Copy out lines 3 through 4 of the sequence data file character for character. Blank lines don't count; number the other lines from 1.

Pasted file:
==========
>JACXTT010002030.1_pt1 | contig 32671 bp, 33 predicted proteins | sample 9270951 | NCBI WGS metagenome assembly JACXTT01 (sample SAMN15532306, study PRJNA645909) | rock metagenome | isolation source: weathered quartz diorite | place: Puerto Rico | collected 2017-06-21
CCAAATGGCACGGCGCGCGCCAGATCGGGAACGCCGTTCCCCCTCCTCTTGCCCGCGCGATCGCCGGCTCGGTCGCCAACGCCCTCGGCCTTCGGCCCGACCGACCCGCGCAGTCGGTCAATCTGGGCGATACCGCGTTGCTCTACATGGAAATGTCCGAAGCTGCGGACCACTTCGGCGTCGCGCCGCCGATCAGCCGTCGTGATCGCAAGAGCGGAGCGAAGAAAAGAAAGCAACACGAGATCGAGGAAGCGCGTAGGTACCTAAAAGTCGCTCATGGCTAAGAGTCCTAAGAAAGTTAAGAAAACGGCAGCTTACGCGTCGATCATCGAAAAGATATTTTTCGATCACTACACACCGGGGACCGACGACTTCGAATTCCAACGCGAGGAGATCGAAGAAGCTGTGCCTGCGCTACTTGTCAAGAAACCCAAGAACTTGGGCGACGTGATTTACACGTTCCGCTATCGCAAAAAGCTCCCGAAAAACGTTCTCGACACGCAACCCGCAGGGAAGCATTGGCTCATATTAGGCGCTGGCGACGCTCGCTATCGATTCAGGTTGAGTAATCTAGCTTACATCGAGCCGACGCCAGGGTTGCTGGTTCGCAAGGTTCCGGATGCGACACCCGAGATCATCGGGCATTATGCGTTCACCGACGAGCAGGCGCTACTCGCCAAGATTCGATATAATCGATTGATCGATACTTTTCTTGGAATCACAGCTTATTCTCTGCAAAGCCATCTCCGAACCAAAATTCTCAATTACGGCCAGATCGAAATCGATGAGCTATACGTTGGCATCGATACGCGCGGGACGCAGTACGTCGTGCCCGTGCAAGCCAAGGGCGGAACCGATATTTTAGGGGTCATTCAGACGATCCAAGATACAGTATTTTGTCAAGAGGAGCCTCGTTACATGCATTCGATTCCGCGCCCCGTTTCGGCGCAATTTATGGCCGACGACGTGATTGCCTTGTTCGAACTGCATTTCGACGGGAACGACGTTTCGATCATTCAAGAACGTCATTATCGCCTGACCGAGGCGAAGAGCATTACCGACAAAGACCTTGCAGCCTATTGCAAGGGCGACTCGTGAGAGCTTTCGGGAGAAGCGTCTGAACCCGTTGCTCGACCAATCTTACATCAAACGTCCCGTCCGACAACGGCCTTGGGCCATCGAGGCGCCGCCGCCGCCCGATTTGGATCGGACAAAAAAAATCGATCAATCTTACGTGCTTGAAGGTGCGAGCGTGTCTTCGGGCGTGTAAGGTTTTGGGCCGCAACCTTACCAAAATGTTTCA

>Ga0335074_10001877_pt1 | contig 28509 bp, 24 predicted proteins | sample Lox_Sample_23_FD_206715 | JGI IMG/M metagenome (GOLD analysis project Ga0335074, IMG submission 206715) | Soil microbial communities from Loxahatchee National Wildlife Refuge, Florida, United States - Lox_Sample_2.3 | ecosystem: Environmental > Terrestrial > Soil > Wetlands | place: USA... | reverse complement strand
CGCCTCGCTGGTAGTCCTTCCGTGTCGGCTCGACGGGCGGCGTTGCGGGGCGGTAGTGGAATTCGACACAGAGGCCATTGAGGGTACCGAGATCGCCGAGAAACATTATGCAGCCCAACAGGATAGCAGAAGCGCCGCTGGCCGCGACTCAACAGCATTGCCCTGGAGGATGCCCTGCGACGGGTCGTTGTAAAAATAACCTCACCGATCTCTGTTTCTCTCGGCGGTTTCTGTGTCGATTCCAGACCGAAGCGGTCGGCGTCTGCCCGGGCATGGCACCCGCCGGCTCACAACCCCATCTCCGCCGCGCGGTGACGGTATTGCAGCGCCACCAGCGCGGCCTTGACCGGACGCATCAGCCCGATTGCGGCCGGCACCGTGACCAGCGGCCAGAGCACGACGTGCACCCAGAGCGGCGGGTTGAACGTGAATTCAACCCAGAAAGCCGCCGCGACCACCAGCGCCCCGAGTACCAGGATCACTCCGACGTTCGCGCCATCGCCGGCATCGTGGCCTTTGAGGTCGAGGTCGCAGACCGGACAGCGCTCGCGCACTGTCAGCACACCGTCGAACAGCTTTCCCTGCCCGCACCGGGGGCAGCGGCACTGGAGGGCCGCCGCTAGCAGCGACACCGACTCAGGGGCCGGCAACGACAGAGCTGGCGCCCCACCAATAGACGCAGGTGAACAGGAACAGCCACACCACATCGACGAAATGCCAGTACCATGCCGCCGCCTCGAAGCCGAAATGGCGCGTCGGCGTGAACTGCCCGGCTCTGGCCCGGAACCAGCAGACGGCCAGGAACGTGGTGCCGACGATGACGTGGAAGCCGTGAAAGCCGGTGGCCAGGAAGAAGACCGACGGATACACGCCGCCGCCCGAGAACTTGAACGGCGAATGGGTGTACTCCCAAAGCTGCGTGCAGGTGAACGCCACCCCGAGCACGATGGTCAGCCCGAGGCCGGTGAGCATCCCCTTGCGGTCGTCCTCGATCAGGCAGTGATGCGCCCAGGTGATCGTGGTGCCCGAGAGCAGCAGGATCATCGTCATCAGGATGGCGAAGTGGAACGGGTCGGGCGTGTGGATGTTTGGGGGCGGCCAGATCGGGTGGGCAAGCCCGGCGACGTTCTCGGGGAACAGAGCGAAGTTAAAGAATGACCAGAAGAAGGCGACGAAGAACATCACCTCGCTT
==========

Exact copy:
>Ga0335074_10001877_pt1 | contig 28509 bp, 24 predicted proteins | sample Lox_Sample_23_FD_206715 | JGI IMG/M metagenome (GOLD analysis project Ga0335074, IMG submission 206715) | Soil microbial communities from Loxahatchee National Wildlife Refuge, Florida, United States - Lox_Sample_2.3 | ecosystem: Environmental > Terrestrial > Soil > Wetlands | place: USA... | reverse complement strand
CGCCTCGCTGGTAGTCCTTCCGTGTCGGCTCGACGGGCGGCGTTGCGGGGCGGTAGTGGAATTCGACACAGAGGCCATTGAGGGTACCGAGATCGCCGAGAAACATTATGCAGCCCAACAGGATAGCAGAAGCGCCGCTGGCCGCGACTCAACAGCATTGCCCTGGAGGATGCCCTGCGACGGGTCGTTGTAAAAATAACCTCACCGATCTCTGTTTCTCTCGGCGGTTTCTGTGTCGATTCCAGACCGAAGCGGTCGGCGTCTGCCCGGGCATGGCACCCGCCGGCTCACAACCCCATCTCCGCCGCGCGGTGACGGTATTGCAGCGCCACCAGCGCGGCCTTGACCGGACGCATCAGCCCGATTGCGGCCGGCACCGTGACCAGCGGCCAGAGCACGACGTGCACCCAGAGCGGCGGGTTGAACGTGAATTCAACCCAGAAAGCCGCCGCGACCACCAGCGCCCCGAGTACCAGGATCACTCCGACGTTCGCGCCATCGCCGGCATCGTGGCCTTTGAGGTCGAGGTCGCAGACCGGACAGCGCTCGCGCACTGTCAGCACACCGTCGAACAGCTTTCCCTGCCCGCACCGGGGGCAGCGGCACTGGAGGGCCGCCGCTAGCAGCGACACCGACTCAGGGGCCGGCAACGACAGAGCTGGCGCCCCACCAATAGACGCAGGTGAACAGGAACAGCCACACCACATCGACGAAATGCCAGTACCATGCCGCCGCCTCGAAGCCGAAATGGCGCGTCGGCGTGAACTGCCCGGCTCTGGCCCGGAACCAGCAGACGGCCAGGAACGTGGTGCCGACGATGACGTGGAAGCCGTGAAAGCCGGTGGCCAGGAAGAAGACCGACGGATACACGCCGCCGCCCGAGAACTTGAACGGCGAATGGGTGTACTCCCAAAGCTGCGTGCAGGTGAACGCCACCCCGAGCACGATGGTCAGCCCGAGGCCGGTGAGCATCCCCTTGCGGTCGTCCTCGATCAGGCAGTGATGCGCCCAGGTGATCGTGGTGCCCGAGAGCAGCAGGATCATCGTCATCAGGATGGCGAAGTGGAACGGGTCGGGCGTGTGGATGTTTGGGGGCGGCCAGATCGGGTGGGCAAGCCCGGCGACGTTCTCGGGGAACAGAGCGAAGTTAAAGAATGACCAGAAGAAGGCGACGAAGAACATCACCTCGCTT